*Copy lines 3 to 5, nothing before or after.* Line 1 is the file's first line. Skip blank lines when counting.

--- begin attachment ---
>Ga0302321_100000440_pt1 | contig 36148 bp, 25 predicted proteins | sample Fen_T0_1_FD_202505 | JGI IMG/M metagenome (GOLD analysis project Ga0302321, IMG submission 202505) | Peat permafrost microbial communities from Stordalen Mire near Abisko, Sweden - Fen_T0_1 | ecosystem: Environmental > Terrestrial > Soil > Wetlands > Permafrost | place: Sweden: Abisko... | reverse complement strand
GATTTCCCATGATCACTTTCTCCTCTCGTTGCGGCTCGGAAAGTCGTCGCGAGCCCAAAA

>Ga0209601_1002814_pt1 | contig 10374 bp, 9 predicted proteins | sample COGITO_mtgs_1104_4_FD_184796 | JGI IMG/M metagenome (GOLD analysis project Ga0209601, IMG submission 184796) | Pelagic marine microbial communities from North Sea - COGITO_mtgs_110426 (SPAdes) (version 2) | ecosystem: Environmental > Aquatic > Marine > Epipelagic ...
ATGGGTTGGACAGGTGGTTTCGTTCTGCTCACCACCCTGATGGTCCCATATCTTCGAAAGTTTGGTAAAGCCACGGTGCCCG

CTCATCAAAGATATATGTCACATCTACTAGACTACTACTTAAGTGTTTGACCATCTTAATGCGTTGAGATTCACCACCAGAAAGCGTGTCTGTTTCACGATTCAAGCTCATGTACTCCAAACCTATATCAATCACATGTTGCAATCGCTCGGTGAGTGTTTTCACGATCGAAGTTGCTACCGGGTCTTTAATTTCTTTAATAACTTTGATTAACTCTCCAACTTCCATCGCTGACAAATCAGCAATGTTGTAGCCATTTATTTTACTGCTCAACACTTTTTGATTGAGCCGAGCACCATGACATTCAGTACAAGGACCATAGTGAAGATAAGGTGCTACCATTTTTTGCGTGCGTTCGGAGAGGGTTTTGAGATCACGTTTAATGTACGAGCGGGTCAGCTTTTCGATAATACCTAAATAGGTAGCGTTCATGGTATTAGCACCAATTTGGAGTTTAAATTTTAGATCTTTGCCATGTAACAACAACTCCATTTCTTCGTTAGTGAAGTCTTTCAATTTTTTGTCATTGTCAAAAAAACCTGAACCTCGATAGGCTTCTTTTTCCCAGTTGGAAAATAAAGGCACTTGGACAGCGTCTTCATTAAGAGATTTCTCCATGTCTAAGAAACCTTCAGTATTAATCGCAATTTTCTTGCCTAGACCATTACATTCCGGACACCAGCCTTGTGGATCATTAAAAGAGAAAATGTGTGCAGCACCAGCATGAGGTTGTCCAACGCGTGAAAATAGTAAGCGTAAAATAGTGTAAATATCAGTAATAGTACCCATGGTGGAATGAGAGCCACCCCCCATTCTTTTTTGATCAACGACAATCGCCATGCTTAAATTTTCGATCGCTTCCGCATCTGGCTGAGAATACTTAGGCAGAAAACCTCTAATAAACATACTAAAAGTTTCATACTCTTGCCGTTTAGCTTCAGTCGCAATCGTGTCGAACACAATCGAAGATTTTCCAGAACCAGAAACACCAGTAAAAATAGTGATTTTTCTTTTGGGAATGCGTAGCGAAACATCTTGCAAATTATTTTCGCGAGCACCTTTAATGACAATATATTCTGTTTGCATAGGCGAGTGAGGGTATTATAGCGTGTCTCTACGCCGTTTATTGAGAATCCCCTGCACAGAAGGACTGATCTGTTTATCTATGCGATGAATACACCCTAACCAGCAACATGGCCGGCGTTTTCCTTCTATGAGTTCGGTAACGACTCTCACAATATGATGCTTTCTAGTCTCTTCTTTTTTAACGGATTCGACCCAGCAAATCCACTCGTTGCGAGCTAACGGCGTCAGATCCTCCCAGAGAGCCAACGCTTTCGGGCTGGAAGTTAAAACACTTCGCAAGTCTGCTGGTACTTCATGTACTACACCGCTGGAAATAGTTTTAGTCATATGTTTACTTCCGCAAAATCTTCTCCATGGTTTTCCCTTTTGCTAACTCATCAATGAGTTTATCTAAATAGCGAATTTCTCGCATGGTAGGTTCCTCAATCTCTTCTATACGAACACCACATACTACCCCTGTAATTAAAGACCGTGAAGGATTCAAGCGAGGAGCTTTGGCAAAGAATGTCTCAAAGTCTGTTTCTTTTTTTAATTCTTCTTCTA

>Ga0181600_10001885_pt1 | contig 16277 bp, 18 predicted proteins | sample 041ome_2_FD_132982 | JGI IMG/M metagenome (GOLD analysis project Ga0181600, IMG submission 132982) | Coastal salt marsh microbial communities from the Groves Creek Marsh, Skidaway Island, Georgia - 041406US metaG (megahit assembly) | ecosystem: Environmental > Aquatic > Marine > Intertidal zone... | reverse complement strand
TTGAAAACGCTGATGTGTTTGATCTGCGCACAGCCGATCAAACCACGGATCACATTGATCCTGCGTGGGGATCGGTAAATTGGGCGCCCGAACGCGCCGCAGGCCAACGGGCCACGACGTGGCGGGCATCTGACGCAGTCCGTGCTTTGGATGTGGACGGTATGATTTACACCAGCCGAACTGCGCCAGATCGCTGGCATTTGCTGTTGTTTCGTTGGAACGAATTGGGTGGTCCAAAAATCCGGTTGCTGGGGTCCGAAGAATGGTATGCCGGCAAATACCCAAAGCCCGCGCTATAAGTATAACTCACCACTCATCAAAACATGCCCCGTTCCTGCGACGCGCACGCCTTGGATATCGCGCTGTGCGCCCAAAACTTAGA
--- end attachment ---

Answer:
>Ga0209601_1002814_pt1 | contig 10374 bp, 9 predicted proteins | sample COGITO_mtgs_1104_4_FD_184796 | JGI IMG/M metagenome (GOLD analysis project Ga0209601, IMG submission 184796) | Pelagic marine microbial communities from North Sea - COGITO_mtgs_110426 (SPAdes) (version 2) | ecosystem: Environmental > Aquatic > Marine > Epipelagic ...
ATGGGTTGGACAGGTGGTTTCGTTCTGCTCACCACCCTGATGGTCCCATATCTTCGAAAGTTTGGTAAAGCCACGGTGCCCG

CTCATCAAAGATATATGTCACATCTACTAGACTACTACTTAAGTGTTTGACCATCTTAATGCGTTGAGATTCACCACCAGAAAGCGTGTCTGTTTCACGATTCAAGCTCATGTACTCCAAACCTATATCAATCACATGTTGCAATCGCTCGGTGAGTGTTTTCACGATCGAAGTTGCTACCGGGTCTTTAATTTCTTTAATAACTTTGATTAACTCTCCAACTTCCATCGCTGACAAATCAGCAATGTTGTAGCCATTTATTTTACTGCTCAACACTTTTTGATTGAGCCGAGCACCATGACATTCAGTACAAGGACCATAGTGAAGATAAGGTGCTACCATTTTTTGCGTGCGTTCGGAGAGGGTTTTGAGATCACGTTTAATGTACGAGCGGGTCAGCTTTTCGATAATACCTAAATAGGTAGCGTTCATGGTATTAGCACCAATTTGGAGTTTAAATTTTAGATCTTTGCCATGTAACAACAACTCCATTTCTTCGTTAGTGAAGTCTTTCAATTTTTTGTCATTGTCAAAAAAACCTGAACCTCGATAGGCTTCTTTTTCCCAGTTGGAAAATAAAGGCACTTGGACAGCGTCTTCATTAAGAGATTTCTCCATGTCTAAGAAACCTTCAGTATTAATCGCAATTTTCTTGCCTAGACCATTACATTCCGGACACCAGCCTTGTGGATCATTAAAAGAGAAAATGTGTGCAGCACCAGCATGAGGTTGTCCAACGCGTGAAAATAGTAAGCGTAAAATAGTGTAAATATCAGTAATAGTACCCATGGTGGAATGAGAGCCACCCCCCATTCTTTTTTGATCAACGACAATCGCCATGCTTAAATTTTCGATCGCTTCCGCATCTGGCTGAGAATACTTAGGCAGAAAACCTCTAATAAACATACTAAAAGTTTCATACTCTTGCCGTTTAGCTTCAGTCGCAATCGTGTCGAACACAATCGAAGATTTTCCAGAACCAGAAACACCAGTAAAAATAGTGATTTTTCTTTTGGGAATGCGTAGCGAAACATCTTGCAAATTATTTTCGCGAGCACCTTTAATGACAATATATTCTGTTTGCATAGGCGAGTGAGGGTATTATAGCGTGTCTCTACGCCGTTTATTGAGAATCCCCTGCACAGAAGGACTGATCTGTTTATCTATGCGATGAATACACCCTAACCAGCAACATGGCCGGCGTTTTCCTTCTATGAGTTCGGTAACGACTCTCACAATATGATGCTTTCTAGTCTCTTCTTTTTTAACGGATTCGACCCAGCAAATCCACTCGTTGCGAGCTAACGGCGTCAGATCCTCCCAGAGAGCCAACGCTTTCGGGCTGGAAGTTAAAACACTTCGCAAGTCTGCTGGTACTTCATGTACTACACCGCTGGAAATAGTTTTAGTCATATGTTTACTTCCGCAAAATCTTCTCCATGGTTTTCCCTTTTGCTAACTCATCAATGAGTTTATCTAAATAGCGAATTTCTCGCATGGTAGGTTCCTCAATCTCTTCTATACGAACACCACATACTACCCCTGTAATTAAAGACCGTGAAGGATTCAAGCGAGGAGCTTTGGCAAAGAATGTCTCAAAGTCTGTTTCTTTTTTTAATTCTTCTTCTA